GatingML 2.0 is a flow cytometry standard that is intended to allow for a common representation of flow cytometry gates, and interoperability between different hardware and software vendors. Software that implements the standard must correctly perform several calculations, including gate membership, compensation, and transforms.
Floreada.io has near complete Gating ML 2.0 support.
There are several official compliance tests released with the GatingML standard, which allow for software vendors to test that they are performing all calculations correctly. There is also an implementation of GatingML in R, written by some authors of the standard, which is basically the de facto reference implementation of Gating ML. In the R package they provide additional compliance tests.
Unfortunately for the flow cytometry community, the stated goal of the standard - better software interoperability - has not been realized. Most software vendors, do not support the entire standard, or implement it incorrectly. Even the R implementation, written by the standard's authors does not fully implement it.
At Floreada.io, we believe we have implemented the GatingML 2.0 standard more completely then nearly any other flow cytometry analysis software. Implementing the standard was important to us for two reasons. First, we hope to set a trend that others in the flow cytometry software community follow, and create a better environment for sharing and interoperability between software. And second, by implementing the standard, it allows us to show the accuracy of Floreada.io. In order to pass the multitude of compliance test gates, all gate, compensation, transform, and ratio parameter calculations must be performed correctly and must not be off by even one event in a gate. This is an objective standard for flow cytometry analysis software accuracy which allows us match up the accuracy of Floreada.io against all other analysis software. We think the results speak for themselves.
There are two sets of official GatingML 2.0 compliance tests which can be obtained here.Each set of tests consists of an FCS file and a gating ML file which should be applied to it. The standard authors also provides what they believe the correct result should be.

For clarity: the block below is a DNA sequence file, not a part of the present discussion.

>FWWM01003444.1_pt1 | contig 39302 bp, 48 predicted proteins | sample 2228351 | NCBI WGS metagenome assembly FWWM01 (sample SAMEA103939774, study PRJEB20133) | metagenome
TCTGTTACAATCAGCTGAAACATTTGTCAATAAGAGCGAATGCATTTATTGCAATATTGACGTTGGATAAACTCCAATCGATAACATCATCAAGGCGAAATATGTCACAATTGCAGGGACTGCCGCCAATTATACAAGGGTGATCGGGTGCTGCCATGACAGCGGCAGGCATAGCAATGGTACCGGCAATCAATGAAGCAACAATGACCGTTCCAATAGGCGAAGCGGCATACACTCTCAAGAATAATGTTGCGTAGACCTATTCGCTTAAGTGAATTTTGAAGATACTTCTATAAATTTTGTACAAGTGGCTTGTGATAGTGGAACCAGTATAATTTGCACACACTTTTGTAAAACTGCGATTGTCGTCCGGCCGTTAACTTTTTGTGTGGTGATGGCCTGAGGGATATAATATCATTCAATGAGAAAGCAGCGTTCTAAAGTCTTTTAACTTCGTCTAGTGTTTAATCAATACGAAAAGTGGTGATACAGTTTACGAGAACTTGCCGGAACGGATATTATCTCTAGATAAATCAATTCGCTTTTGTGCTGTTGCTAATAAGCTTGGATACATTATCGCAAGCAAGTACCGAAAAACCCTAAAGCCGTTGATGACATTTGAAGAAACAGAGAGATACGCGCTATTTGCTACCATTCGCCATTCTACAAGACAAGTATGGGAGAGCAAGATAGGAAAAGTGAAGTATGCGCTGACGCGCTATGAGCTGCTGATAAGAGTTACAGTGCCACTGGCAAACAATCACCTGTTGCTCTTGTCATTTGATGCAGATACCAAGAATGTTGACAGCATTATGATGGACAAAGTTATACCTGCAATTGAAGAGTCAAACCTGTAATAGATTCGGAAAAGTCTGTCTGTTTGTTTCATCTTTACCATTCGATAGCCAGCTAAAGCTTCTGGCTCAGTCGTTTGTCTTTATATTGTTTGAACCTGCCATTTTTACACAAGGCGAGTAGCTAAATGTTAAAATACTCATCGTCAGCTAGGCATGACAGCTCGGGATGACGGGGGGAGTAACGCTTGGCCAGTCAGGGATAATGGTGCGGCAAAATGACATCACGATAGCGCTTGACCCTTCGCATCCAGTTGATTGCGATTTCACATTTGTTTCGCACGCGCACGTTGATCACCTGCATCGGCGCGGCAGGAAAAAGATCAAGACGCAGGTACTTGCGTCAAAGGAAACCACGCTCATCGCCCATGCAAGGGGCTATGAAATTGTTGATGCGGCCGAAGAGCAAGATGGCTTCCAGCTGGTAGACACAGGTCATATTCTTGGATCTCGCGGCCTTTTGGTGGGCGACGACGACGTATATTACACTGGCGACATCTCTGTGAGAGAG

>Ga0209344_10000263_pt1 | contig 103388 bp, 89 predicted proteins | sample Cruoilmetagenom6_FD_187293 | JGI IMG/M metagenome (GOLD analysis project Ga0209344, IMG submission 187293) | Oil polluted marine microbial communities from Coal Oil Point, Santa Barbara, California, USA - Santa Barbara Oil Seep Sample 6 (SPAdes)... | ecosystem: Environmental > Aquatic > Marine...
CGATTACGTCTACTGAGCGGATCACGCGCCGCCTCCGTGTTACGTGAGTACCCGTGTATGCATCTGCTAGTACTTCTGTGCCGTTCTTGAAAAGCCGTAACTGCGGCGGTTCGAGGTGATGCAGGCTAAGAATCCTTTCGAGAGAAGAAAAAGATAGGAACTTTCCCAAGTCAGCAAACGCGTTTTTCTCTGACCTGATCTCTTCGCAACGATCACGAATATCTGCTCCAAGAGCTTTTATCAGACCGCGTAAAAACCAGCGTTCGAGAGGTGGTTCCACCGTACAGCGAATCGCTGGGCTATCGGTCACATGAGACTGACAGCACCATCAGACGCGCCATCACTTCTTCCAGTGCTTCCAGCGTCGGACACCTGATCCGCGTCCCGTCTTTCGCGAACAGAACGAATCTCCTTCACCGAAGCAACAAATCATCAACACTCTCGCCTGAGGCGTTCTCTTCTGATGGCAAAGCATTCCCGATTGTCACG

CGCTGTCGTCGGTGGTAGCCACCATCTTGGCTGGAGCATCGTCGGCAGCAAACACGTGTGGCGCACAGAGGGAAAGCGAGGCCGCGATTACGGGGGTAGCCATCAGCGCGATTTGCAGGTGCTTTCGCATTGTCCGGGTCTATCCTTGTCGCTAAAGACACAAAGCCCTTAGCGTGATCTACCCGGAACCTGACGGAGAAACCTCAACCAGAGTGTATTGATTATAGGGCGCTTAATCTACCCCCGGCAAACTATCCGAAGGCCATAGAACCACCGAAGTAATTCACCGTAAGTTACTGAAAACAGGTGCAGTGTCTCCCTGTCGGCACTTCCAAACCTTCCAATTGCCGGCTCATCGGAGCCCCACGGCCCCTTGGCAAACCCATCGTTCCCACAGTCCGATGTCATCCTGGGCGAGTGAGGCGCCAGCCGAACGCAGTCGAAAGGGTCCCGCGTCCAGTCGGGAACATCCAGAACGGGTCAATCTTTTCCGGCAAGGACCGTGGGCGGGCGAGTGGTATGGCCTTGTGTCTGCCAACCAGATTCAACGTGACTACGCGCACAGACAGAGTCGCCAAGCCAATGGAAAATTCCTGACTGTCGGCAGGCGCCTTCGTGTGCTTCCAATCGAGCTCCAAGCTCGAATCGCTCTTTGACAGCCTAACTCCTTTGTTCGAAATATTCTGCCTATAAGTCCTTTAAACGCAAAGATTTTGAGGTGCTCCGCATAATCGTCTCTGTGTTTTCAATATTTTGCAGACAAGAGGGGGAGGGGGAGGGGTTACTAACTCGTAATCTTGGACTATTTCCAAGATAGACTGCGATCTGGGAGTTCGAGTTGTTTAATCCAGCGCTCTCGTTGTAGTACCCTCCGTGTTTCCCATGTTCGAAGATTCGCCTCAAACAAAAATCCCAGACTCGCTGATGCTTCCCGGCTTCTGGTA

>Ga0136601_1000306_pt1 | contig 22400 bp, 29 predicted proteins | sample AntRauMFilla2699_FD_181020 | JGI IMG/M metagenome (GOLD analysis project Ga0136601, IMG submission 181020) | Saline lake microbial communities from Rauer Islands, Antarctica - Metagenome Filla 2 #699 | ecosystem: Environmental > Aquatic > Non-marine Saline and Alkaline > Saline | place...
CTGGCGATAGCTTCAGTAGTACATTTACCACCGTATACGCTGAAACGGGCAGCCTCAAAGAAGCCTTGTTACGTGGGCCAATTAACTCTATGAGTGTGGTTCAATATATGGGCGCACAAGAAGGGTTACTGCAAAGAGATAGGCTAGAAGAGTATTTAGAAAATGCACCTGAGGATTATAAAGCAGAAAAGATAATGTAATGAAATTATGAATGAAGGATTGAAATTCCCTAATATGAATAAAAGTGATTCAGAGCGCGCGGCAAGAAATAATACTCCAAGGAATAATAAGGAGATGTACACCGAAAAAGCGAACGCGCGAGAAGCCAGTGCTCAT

We compare the official result for each gate with the result of the gate when applied to the FCS file using various analysis software implementations. Feel free to check the results in Floreada.io yourself. You will need to manually open the FCS file for each compliance set and apply each gate with the appropriate compensation.
1 - When you install the flowCore R package it comes with these GatingML compliance tests. However in the xml file in the Polygon1 gate definition they note that flowCore does not perform the floating point calculations correctly for this gate and so they "cheat" and change the gate definition to get flowCore to come up with the right answer. Basically flowCore messes up the calculation when events are right on the polygon gate and so they change the polygon gate vertices from [(5,5), (500, 5), (500, 500)] to [(5,5), (500, 5), (500, 500), (499.999999, 500), (5, 5.000001)] so a few events are counted correctly. If you test flowCore against the actual compliance tests in the official standard, it gets the wrong answer.
2 - The spreadsheet of results provided in the spec lists the result of this gate as 4710. However flowCore and Floreada.io both get 4770. We think the spec is incorrect. For example, for event #6691, the time value is 26.875, which obviously should be included in a range gate with bounds between 20 and 80, yet the official spec does not include this point in the gate. Given that flowCore, the de facto reference implementation, gets the same result as us, we believe 4770 is the correct answer for this test.
3 - Again quadrant gate results listed in the spreadsheet included in the spec are likely listed incorrectly, as both Floreada and flowCore get a different result.
4 - The AND1 gate test is a boolean gate which should be the result of Range2 and Polygon1 gates. The spec likely has the wrong answer for Range2 (see *2) and flowCore gets the incorrect result for Polygon1 (see *1). Therefore both get this AND gate incorrect as well. If you run the test with flowCore using their "cheat" version of Polygon1, flowCore and Floreada.io get the same result, so we are confident that we are correct.
5 - These gates all use a hyperlog transform that had a typo in the original spec. The results listed in the spec spreadsheet use a hyperlog transform with A = 0. However the actual transform definition in the test file have the Hyperlog transform defined with A = 1. Therefore the spec spreadsheet values are incorrect. The version of the compliance tests including in the flowCore library, make note of this typo in the original compliance tests.
6 - These tests are included in the flowCore compliance tests but not in the tests included in the official compliance tests.